|کد مقاله||کد نشریه||سال انتشار||مقاله انگلیسی||ترجمه فارسی||نسخه تمام متن|
|140108||162668||2014||8 صفحه PDF||سفارش دهید||دانلود رایگان|
• Urban New West residents are more biocentric than Rural Old West residents, but both fall along the moderately bicoentric end of the scale.
• The differences between rural and urban residents on self-purported informed about water issues, and concern about water scarcity could impact their lives is minimal and not significant.
• Political ideology and gender are the only two significant predictors of Oregonian's environmental values, with ideology being the strongest.
The history of the American West is intimately tied to the movement and management of water. As the West developed, so too did the image of rural Westerners. As stressors like climate change and population growth strain existing water supplies, resource management benefits from understanding whether fundamental differences exist between the residents in the Old (rural) West and the New (urban) West. Using a survey conducted in the spring of 2010 of Oregon residents, this study explores whether residents in Oregon show distinct differences in environmental concern based on rural or urban residency. The results show that there are differences between groups on environmental beliefs, but likely attributed to factors other than rural and urban residency, and there are no significant differences between groups on water.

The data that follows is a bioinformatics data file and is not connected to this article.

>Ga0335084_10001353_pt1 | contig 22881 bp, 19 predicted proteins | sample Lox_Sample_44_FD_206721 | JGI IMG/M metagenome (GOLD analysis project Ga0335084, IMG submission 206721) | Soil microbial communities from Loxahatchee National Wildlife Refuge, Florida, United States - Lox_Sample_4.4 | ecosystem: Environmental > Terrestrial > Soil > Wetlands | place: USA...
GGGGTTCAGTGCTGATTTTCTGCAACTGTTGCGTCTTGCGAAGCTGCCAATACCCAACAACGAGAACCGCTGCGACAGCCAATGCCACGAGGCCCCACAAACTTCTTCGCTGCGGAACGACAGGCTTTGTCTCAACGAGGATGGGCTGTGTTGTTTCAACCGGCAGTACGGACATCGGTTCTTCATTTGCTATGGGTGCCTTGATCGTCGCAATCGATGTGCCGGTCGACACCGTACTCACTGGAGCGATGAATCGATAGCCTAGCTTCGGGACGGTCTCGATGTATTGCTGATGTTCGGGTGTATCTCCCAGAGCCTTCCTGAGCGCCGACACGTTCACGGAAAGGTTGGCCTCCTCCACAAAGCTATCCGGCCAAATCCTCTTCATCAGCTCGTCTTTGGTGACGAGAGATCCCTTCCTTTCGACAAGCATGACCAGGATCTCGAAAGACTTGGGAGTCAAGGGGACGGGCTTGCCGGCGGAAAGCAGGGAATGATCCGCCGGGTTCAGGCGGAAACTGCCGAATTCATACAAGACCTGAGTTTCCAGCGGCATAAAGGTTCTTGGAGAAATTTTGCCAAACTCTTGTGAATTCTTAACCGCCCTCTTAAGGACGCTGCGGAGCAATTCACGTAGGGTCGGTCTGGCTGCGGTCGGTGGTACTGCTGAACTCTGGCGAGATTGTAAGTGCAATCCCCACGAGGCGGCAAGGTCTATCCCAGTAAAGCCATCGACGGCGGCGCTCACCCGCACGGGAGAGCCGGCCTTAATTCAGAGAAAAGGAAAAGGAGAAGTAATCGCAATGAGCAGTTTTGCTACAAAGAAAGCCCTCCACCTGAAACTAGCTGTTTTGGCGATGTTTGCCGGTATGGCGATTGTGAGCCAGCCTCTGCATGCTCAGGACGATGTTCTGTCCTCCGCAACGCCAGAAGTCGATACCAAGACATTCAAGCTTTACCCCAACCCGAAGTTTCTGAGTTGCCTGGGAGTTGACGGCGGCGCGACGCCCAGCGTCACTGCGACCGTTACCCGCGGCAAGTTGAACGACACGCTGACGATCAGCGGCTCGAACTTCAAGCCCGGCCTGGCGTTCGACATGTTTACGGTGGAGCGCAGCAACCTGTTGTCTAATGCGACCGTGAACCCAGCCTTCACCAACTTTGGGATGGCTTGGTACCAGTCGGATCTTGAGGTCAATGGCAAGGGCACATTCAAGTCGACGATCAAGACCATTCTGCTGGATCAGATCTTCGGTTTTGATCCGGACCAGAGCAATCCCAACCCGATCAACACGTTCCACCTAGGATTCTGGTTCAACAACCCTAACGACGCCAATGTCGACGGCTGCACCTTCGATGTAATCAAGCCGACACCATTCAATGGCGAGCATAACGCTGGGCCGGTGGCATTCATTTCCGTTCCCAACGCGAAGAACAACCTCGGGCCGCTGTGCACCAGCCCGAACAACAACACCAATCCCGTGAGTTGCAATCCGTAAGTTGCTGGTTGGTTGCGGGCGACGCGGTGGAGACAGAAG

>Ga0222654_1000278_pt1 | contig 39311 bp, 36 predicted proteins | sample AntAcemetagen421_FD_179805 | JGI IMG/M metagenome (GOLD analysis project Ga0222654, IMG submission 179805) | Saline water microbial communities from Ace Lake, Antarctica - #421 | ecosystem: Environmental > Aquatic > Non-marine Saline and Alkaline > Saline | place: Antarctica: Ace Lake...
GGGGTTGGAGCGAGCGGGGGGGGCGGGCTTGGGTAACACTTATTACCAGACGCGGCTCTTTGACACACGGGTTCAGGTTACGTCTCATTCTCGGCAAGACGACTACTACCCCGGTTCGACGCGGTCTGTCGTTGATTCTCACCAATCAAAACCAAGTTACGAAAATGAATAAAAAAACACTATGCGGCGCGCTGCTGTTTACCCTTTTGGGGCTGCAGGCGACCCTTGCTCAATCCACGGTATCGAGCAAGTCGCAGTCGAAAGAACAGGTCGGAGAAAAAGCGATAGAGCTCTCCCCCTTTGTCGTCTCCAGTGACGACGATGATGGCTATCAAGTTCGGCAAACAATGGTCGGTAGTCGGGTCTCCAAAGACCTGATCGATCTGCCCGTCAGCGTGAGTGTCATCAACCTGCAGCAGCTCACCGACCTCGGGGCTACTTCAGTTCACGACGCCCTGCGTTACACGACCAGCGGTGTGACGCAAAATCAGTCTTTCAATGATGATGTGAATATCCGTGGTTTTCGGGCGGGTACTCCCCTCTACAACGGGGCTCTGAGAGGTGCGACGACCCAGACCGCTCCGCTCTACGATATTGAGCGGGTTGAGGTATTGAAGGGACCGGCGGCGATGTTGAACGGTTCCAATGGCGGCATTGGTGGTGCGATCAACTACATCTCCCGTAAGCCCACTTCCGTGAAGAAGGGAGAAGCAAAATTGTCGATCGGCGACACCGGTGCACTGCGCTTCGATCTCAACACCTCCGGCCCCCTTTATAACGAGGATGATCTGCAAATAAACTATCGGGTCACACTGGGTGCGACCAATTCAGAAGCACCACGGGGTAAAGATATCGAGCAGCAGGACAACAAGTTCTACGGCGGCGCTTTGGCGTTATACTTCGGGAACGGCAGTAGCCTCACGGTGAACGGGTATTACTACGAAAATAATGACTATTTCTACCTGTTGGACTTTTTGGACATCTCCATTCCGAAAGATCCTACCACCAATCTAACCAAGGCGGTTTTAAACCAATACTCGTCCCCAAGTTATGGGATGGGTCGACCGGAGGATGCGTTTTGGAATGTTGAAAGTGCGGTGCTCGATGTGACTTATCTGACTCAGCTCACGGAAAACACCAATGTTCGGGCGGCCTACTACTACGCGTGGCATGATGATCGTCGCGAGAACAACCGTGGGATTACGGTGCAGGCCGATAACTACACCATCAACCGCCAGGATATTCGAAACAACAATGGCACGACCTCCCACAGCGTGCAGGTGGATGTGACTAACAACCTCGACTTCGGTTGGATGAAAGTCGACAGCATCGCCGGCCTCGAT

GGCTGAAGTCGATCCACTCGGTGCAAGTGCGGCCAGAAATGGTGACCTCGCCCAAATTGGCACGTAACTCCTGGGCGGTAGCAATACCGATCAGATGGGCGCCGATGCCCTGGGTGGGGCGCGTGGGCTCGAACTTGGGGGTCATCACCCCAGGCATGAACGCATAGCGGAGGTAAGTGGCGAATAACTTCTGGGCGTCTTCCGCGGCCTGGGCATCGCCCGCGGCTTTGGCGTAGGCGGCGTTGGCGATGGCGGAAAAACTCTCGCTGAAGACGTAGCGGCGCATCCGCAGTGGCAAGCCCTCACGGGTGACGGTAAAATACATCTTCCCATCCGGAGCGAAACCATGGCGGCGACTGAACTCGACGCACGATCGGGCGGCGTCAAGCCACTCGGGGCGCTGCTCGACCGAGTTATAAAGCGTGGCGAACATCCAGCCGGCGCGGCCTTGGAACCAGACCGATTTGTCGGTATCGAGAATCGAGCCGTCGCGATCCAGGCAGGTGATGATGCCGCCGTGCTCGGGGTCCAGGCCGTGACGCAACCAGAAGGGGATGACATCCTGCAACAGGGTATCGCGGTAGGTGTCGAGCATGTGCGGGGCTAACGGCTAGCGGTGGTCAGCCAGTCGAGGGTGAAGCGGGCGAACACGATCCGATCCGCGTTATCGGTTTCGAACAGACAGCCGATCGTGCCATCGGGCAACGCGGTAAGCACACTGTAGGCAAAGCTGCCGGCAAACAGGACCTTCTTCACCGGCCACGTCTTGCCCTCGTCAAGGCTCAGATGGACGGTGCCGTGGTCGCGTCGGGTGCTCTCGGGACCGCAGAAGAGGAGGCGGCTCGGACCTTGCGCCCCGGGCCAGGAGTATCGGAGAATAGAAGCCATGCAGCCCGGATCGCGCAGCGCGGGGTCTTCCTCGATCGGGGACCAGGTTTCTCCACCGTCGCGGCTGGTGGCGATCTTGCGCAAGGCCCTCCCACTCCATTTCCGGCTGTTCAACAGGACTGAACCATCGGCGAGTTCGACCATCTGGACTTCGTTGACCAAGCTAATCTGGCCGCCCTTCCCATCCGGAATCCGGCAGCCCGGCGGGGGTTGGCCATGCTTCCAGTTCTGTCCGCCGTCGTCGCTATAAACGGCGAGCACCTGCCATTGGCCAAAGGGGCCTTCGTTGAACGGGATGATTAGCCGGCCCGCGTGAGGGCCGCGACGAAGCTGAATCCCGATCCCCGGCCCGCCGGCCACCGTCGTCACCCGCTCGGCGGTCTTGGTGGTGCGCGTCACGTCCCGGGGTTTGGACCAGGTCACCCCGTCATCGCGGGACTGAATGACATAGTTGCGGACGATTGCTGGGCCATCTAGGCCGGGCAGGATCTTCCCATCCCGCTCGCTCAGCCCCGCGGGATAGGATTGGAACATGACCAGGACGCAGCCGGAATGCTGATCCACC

Journal: The Social Science Journal - Volume 51, Issue 2, June 2014, Pages 260–267